LaMar LeFevre, 92, passed away peacefully on November 7, 2018, in St. George, Utah. Born to Leslie and Flora Johnson LeFevre on March 8, 1926, in Tropic, Utah, LaMar was the second oldest of nine children.
LaMar grew up on the land. As a boy, he watched his grandfather’s sheep for weeks on end without a soul in sight, and helped his family garden and hunt near Willis Creek to survive the Great Depression together. Throughout his life, LaMar also found ways to serve beyond his family. He started during high school when he was elected the student body president and continued by postponing the rest of his senior year to join the United States Navy Medical Corps during World War II.
Never one to leave things unfinished, LaMar completed his GED during his military service and married his high school sweetheart, Ethel Clark, on December 6, 1944, in Vallejo, California. Their marriage was solemnized in the Logan Temple on February 27, 1948. She preceded him in death July 17, 2018.
After the war, LaMar and Ethel packed up an old car to move to Logan, Utah where he attended Utah State University courtesy of the GI Bill and graduated with a degree in education. LaMar later earned a Masters of Education at the University of Nevada in Reno and began teaching in Henrieville, Utah. LaMar continued his education career as an elementary school principal in Hawthorne and later moved to Las Vegas as Assistant State Superintendent of Public Instruction in Nevada where he designed educational programs until his retirement in 1985.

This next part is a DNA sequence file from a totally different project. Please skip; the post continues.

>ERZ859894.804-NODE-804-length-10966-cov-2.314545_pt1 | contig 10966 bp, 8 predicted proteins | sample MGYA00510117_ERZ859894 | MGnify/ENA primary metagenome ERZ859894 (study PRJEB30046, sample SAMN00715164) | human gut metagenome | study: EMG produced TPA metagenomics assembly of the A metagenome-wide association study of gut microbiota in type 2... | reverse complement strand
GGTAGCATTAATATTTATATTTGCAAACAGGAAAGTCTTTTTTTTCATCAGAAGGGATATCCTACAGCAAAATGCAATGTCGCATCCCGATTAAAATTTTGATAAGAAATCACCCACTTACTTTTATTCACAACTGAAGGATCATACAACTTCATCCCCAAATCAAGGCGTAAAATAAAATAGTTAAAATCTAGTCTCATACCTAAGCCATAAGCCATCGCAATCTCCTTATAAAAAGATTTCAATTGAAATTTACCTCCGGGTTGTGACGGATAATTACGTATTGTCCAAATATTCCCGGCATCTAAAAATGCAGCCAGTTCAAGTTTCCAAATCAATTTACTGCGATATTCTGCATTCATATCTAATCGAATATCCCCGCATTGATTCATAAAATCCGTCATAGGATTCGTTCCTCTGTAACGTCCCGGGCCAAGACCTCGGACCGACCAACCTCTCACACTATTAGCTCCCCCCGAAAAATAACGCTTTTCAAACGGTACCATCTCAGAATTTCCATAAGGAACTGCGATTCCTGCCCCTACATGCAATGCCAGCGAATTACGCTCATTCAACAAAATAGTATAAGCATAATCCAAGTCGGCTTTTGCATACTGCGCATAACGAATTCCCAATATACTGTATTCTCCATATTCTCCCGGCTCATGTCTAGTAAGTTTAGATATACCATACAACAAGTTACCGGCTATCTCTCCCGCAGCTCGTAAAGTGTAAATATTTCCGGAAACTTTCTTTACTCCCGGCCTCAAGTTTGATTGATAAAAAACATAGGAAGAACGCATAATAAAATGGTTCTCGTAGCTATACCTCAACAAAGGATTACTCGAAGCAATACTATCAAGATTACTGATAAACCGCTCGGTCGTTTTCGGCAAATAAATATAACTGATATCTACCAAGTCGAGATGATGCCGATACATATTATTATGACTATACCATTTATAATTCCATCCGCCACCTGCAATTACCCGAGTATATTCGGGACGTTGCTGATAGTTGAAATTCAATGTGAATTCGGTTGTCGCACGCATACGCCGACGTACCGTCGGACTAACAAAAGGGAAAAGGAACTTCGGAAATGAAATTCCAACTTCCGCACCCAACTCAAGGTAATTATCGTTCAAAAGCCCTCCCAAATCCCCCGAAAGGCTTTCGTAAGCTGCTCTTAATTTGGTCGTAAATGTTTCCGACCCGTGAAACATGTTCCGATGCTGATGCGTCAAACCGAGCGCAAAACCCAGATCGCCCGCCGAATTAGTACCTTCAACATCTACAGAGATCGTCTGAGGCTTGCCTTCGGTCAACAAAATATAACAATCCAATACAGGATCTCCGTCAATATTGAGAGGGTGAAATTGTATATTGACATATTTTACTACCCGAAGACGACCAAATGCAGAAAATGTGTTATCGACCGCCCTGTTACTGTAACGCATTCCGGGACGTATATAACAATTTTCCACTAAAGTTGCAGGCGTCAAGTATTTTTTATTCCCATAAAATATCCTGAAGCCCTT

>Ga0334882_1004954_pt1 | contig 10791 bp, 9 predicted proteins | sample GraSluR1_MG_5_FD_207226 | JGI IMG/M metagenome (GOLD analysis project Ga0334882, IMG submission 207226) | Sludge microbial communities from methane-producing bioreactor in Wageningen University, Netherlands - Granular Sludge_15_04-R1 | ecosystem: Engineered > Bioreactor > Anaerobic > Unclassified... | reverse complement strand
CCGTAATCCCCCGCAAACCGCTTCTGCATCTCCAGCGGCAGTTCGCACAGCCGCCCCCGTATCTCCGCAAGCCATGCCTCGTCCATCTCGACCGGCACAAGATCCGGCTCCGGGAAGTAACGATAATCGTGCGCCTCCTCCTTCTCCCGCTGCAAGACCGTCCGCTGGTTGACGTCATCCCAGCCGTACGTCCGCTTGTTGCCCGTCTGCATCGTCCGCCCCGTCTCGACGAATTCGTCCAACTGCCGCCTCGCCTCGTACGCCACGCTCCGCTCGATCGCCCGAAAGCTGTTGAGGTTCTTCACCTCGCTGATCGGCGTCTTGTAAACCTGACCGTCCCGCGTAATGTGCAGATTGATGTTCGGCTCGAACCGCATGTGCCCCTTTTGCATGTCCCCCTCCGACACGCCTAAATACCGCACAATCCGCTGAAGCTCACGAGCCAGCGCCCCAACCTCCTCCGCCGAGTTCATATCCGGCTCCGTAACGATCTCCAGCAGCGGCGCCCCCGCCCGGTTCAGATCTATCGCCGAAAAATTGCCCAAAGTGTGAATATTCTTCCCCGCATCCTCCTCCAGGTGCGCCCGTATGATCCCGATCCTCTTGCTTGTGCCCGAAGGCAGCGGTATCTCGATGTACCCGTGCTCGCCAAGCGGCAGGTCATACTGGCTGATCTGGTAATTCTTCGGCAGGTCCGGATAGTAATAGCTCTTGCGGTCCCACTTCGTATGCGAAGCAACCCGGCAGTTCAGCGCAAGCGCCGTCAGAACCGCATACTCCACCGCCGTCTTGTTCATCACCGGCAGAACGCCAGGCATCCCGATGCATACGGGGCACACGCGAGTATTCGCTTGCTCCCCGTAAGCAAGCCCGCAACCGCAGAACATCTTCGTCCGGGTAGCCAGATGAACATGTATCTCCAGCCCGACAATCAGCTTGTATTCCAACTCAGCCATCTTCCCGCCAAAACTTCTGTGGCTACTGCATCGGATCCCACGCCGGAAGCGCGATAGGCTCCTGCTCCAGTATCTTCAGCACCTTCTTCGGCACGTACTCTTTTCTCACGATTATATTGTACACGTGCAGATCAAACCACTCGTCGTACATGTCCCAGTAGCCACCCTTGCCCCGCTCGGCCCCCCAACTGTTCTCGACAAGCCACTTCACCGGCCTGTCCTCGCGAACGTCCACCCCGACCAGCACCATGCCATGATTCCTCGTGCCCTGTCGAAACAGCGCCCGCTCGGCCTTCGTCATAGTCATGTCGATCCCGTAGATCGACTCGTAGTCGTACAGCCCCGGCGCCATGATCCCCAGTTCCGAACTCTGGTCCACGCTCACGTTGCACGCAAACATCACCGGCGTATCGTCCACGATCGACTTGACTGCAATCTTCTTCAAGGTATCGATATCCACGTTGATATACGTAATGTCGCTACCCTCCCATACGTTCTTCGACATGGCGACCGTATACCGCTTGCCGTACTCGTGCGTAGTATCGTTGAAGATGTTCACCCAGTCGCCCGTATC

Never a couple to sit idly by, LaMar and Ethel then followed their hearts back to Tropic, where they became the owner of the town’s first bed and breakfast. Known for his scrambled eggs, hunting stories, and rose bushes, LaMar also served in leadership roles for the Lions Club, which took him across the world; as Tropic’s town manager where he secured funding for the firehouse; as a member of the Garfield County Hospital Board; and numerous positions for The Church of Jesus Christ of Latter-day Saints in a bishopric, scouting, and Sunday School classes.
Between his community service, LaMar also found time to reconnect with his roots. With his cowboy hat and bolo tie on, he’d take family and friends on personal tours through Bryce Canyon and Garfield County in his ex-Forest Service green Suburban. Many of his grandchildren learned how to hunt rabbits and fish during these visits, and all were privy to his bear story, "You Are My Sunshine" humming, pine gum chewing, and cow pie races. His smile was as bright as his bonfires, and he often showcased it during town parades and when each of his grandchildren received a resounding "Happy Birthday" song as soon as they picked up the phone on their special day.
LaMar’s heart was always in Southern Utah and with his family. During his final days, he urged family and friends to stay strong in the gospel, love their families, be grateful, and be happy. This advice was everything that encompassed his life and his legacy.
LaMar is survived by his children: Lynn (Karen) LeFevre, Leslie (Dela) LeFevre, Susan (Jon) Moody, and Clark (Stacey) LeFevre; 13 grandchildren; and 29 great-grandchildren; siblings: Dale (Olene) LeFevre, Reed (Mary) LeFevre and Velma Willis.
He is preceded in death by his beloved wife Ethel; parents; siblings: Ellis J. LeFevre,
John Lyle LeFevre, Russell Johnson LeFevre, Mary LeFevre, and Leslie Von "Bonnie" LeFevre.
Funeral services will be held on Saturday, November 17, 2018, at 12:00 Noon in the Tropic Ward Chapel, 41 N 100 W, Tropic, where family will greet friends from 10:00 to 11:30 a.m. Burial with military honors will follow at the Tropic Cemetery located at 324 N 50 W. Funeral Directors: Magleby Mortuary, Richfield, Salina and Manti. Online guestbook at www.maglebymortuary.com